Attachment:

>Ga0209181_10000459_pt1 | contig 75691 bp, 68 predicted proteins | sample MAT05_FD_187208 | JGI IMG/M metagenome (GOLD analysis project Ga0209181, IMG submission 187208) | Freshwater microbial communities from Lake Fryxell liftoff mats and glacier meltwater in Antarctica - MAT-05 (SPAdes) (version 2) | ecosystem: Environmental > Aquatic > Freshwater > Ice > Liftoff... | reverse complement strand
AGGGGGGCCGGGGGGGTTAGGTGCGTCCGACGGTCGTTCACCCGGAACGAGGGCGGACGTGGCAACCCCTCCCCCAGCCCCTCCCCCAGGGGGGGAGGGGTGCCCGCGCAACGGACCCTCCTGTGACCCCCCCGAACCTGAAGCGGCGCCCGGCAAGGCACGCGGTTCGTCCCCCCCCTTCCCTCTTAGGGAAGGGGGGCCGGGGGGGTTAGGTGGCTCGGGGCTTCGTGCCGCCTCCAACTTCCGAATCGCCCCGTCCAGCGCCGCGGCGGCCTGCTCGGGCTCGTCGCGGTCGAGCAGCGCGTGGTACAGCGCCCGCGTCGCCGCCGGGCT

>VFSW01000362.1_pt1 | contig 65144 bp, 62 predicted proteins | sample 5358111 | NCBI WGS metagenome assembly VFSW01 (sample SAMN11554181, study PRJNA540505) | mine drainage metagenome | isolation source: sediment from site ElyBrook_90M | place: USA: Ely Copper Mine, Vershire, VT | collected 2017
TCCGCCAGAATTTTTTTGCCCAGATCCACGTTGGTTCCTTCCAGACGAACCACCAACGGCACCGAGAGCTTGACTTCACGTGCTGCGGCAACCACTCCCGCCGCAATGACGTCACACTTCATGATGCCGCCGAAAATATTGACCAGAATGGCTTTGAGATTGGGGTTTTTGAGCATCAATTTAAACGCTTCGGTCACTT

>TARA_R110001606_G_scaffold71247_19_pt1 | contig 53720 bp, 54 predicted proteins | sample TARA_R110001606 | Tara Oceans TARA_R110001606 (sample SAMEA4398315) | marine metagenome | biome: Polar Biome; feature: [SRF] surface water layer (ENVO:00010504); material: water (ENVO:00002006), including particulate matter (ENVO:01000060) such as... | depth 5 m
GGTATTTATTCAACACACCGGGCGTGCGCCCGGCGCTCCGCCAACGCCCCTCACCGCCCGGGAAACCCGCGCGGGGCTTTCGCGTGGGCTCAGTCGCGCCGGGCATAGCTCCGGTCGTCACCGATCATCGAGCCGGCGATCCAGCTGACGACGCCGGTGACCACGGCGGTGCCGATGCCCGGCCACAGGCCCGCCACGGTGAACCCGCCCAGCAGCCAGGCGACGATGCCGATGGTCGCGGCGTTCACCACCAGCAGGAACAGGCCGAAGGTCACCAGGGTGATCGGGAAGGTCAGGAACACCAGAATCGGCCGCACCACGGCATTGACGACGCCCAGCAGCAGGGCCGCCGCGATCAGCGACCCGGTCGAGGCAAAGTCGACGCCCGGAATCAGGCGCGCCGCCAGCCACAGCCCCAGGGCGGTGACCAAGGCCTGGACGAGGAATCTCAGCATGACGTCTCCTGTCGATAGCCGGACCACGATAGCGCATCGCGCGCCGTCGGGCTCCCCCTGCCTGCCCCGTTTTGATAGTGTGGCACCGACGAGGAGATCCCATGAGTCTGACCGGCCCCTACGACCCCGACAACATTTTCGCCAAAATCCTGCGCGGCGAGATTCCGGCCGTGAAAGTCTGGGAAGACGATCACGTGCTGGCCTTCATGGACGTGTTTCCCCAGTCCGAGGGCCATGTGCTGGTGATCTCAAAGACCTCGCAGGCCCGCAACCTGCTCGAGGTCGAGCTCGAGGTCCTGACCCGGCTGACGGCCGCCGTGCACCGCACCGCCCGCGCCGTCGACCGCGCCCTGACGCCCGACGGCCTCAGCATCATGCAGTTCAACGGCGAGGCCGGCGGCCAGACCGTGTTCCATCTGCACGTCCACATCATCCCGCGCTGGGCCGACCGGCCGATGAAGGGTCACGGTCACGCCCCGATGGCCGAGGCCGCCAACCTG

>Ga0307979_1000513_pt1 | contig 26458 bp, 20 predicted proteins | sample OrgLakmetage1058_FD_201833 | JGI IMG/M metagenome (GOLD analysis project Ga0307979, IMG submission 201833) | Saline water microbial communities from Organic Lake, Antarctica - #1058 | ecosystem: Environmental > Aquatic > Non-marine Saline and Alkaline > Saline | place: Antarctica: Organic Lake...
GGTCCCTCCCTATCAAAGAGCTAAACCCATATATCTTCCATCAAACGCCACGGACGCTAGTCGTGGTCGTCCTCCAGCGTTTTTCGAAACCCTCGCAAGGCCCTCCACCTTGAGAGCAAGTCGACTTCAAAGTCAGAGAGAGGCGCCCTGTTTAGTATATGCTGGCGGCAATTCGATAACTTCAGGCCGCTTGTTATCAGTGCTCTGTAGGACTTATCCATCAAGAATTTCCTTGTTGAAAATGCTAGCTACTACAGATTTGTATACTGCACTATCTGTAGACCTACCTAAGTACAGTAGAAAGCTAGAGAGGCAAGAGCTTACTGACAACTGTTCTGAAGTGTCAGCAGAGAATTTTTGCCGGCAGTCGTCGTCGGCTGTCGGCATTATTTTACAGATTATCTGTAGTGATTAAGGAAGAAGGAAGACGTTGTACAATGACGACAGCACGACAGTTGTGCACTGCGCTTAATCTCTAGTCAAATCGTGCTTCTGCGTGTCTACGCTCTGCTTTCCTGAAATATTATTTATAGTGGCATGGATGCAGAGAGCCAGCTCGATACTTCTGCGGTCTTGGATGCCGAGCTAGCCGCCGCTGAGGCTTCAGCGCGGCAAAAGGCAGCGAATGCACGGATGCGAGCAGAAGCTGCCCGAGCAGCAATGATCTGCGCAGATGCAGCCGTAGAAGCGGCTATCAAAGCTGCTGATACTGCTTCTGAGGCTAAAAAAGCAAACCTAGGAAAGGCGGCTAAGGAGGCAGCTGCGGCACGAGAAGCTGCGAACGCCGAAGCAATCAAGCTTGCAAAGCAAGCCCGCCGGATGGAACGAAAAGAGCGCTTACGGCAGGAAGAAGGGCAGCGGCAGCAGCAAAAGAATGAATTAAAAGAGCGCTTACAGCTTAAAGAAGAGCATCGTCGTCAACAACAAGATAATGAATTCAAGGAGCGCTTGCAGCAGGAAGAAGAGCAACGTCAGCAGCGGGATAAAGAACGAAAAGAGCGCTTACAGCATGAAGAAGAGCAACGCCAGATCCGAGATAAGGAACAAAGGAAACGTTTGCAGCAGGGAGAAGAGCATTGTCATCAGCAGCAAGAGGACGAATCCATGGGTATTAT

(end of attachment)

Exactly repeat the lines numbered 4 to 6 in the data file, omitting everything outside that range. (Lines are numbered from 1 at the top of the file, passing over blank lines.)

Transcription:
TCCGCCAGAATTTTTTTGCCCAGATCCACGTTGGTTCCTTCCAGACGAACCACCAACGGCACCGAGAGCTTGACTTCACGTGCTGCGGCAACCACTCCCGCCGCAATGACGTCACACTTCATGATGCCGCCGAAAATATTGACCAGAATGGCTTTGAGATTGGGGTTTTTGAGCATCAATTTAAACGCTTCGGTCACTT

>TARA_R110001606_G_scaffold71247_19_pt1 | contig 53720 bp, 54 predicted proteins | sample TARA_R110001606 | Tara Oceans TARA_R110001606 (sample SAMEA4398315) | marine metagenome | biome: Polar Biome; feature: [SRF] surface water layer (ENVO:00010504); material: water (ENVO:00002006), including particulate matter (ENVO:01000060) such as... | depth 5 m
GGTATTTATTCAACACACCGGGCGTGCGCCCGGCGCTCCGCCAACGCCCCTCACCGCCCGGGAAACCCGCGCGGGGCTTTCGCGTGGGCTCAGTCGCGCCGGGCATAGCTCCGGTCGTCACCGATCATCGAGCCGGCGATCCAGCTGACGACGCCGGTGACCACGGCGGTGCCGATGCCCGGCCACAGGCCCGCCACGGTGAACCCGCCCAGCAGCCAGGCGACGATGCCGATGGTCGCGGCGTTCACCACCAGCAGGAACAGGCCGAAGGTCACCAGGGTGATCGGGAAGGTCAGGAACACCAGAATCGGCCGCACCACGGCATTGACGACGCCCAGCAGCAGGGCCGCCGCGATCAGCGACCCGGTCGAGGCAAAGTCGACGCCCGGAATCAGGCGCGCCGCCAGCCACAGCCCCAGGGCGGTGACCAAGGCCTGGACGAGGAATCTCAGCATGACGTCTCCTGTCGATAGCCGGACCACGATAGCGCATCGCGCGCCGTCGGGCTCCCCCTGCCTGCCCCGTTTTGATAGTGTGGCACCGACGAGGAGATCCCATGAGTCTGACCGGCCCCTACGACCCCGACAACATTTTCGCCAAAATCCTGCGCGGCGAGATTCCGGCCGTGAAAGTCTGGGAAGACGATCACGTGCTGGCCTTCATGGACGTGTTTCCCCAGTCCGAGGGCCATGTGCTGGTGATCTCAAAGACCTCGCAGGCCCGCAACCTGCTCGAGGTCGAGCTCGAGGTCCTGACCCGGCTGACGGCCGCCGTGCACCGCACCGCCCGCGCCGTCGACCGCGCCCTGACGCCCGACGGCCTCAGCATCATGCAGTTCAACGGCGAGGCCGGCGGCCAGACCGTGTTCCATCTGCACGTCCACATCATCCCGCGCTGGGCCGACCGGCCGATGAAGGGTCACGGTCACGCCCCGATGGCCGAGGCCGCCAACCTG